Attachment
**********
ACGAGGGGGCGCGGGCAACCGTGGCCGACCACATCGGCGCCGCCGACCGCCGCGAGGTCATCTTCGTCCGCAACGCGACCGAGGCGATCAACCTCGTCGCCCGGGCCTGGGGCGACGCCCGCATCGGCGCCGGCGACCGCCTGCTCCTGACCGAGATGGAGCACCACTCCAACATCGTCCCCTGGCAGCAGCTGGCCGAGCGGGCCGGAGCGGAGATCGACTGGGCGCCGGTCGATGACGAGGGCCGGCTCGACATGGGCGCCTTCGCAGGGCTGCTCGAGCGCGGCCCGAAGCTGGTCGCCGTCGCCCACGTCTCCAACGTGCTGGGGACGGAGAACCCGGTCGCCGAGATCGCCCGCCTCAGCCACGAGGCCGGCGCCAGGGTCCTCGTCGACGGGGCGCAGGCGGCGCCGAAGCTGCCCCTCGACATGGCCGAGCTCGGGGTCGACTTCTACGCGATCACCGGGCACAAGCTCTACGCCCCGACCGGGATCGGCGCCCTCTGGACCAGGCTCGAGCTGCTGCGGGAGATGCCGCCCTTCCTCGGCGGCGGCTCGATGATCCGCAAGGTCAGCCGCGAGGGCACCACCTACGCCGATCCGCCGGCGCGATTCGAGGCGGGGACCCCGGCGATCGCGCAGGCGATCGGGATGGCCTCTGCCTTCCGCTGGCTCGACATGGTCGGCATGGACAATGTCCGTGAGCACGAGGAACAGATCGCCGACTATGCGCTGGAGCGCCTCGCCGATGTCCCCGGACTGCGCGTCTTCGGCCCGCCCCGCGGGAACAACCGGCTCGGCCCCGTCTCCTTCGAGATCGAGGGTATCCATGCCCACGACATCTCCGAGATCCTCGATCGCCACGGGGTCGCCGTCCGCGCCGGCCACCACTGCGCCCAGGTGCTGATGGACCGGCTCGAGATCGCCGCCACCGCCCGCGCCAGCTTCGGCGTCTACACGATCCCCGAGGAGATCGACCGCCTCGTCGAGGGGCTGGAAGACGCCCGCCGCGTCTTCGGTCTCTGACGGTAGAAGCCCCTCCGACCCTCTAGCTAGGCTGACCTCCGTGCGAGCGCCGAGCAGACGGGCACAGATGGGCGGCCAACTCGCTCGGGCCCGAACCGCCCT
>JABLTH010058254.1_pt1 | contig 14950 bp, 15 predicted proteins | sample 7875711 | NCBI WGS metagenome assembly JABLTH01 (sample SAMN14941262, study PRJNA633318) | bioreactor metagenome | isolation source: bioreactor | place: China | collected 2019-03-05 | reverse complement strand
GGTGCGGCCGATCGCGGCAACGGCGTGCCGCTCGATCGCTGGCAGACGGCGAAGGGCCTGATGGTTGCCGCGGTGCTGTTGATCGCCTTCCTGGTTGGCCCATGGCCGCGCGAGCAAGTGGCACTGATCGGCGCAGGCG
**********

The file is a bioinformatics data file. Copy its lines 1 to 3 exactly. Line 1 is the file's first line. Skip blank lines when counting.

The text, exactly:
ACGAGGGGGCGCGGGCAACCGTGGCCGACCACATCGGCGCCGCCGACCGCCGCGAGGTCATCTTCGTCCGCAACGCGACCGAGGCGATCAACCTCGTCGCCCGGGCCTGGGGCGACGCCCGCATCGGCGCCGGCGACCGCCTGCTCCTGACCGAGATGGAGCACCACTCCAACATCGTCCCCTGGCAGCAGCTGGCCGAGCGGGCCGGAGCGGAGATCGACTGGGCGCCGGTCGATGACGAGGGCCGGCTCGACATGGGCGCCTTCGCAGGGCTGCTCGAGCGCGGCCCGAAGCTGGTCGCCGTCGCCCACGTCTCCAACGTGCTGGGGACGGAGAACCCGGTCGCCGAGATCGCCCGCCTCAGCCACGAGGCCGGCGCCAGGGTCCTCGTCGACGGGGCGCAGGCGGCGCCGAAGCTGCCCCTCGACATGGCCGAGCTCGGGGTCGACTTCTACGCGATCACCGGGCACAAGCTCTACGCCCCGACCGGGATCGGCGCCCTCTGGACCAGGCTCGAGCTGCTGCGGGAGATGCCGCCCTTCCTCGGCGGCGGCTCGATGATCCGCAAGGTCAGCCGCGAGGGCACCACCTACGCCGATCCGCCGGCGCGATTCGAGGCGGGGACCCCGGCGATCGCGCAGGCGATCGGGATGGCCTCTGCCTTCCGCTGGCTCGACATGGTCGGCATGGACAATGTCCGTGAGCACGAGGAACAGATCGCCGACTATGCGCTGGAGCGCCTCGCCGATGTCCCCGGACTGCGCGTCTTCGGCCCGCCCCGCGGGAACAACCGGCTCGGCCCCGTCTCCTTCGAGATCGAGGGTATCCATGCCCACGACATCTCCGAGATCCTCGATCGCCACGGGGTCGCCGTCCGCGCCGGCCACCACTGCGCCCAGGTGCTGATGGACCGGCTCGAGATCGCCGCCACCGCCCGCGCCAGCTTCGGCGTCTACACGATCCCCGAGGAGATCGACCGCCTCGTCGAGGGGCTGGAAGACGCCCGCCGCGTCTTCGGTCTCTGACGGTAGAAGCCCCTCCGACCCTCTAGCTAGGCTGACCTCCGTGCGAGCGCCGAGCAGACGGGCACAGATGGGCGGCCAACTCGCTCGGGCCCGAACCGCCCT
>JABLTH010058254.1_pt1 | contig 14950 bp, 15 predicted proteins | sample 7875711 | NCBI WGS metagenome assembly JABLTH01 (sample SAMN14941262, study PRJNA633318) | bioreactor metagenome | isolation source: bioreactor | place: China | collected 2019-03-05 | reverse complement strand
GGTGCGGCCGATCGCGGCAACGGCGTGCCGCTCGATCGCTGGCAGACGGCGAAGGGCCTGATGGTTGCCGCGGTGCTGTTGATCGCCTTCCTGGTTGGCCCATGGCCGCGCGAGCAAGTGGCACTGATCGGCGCAGGCG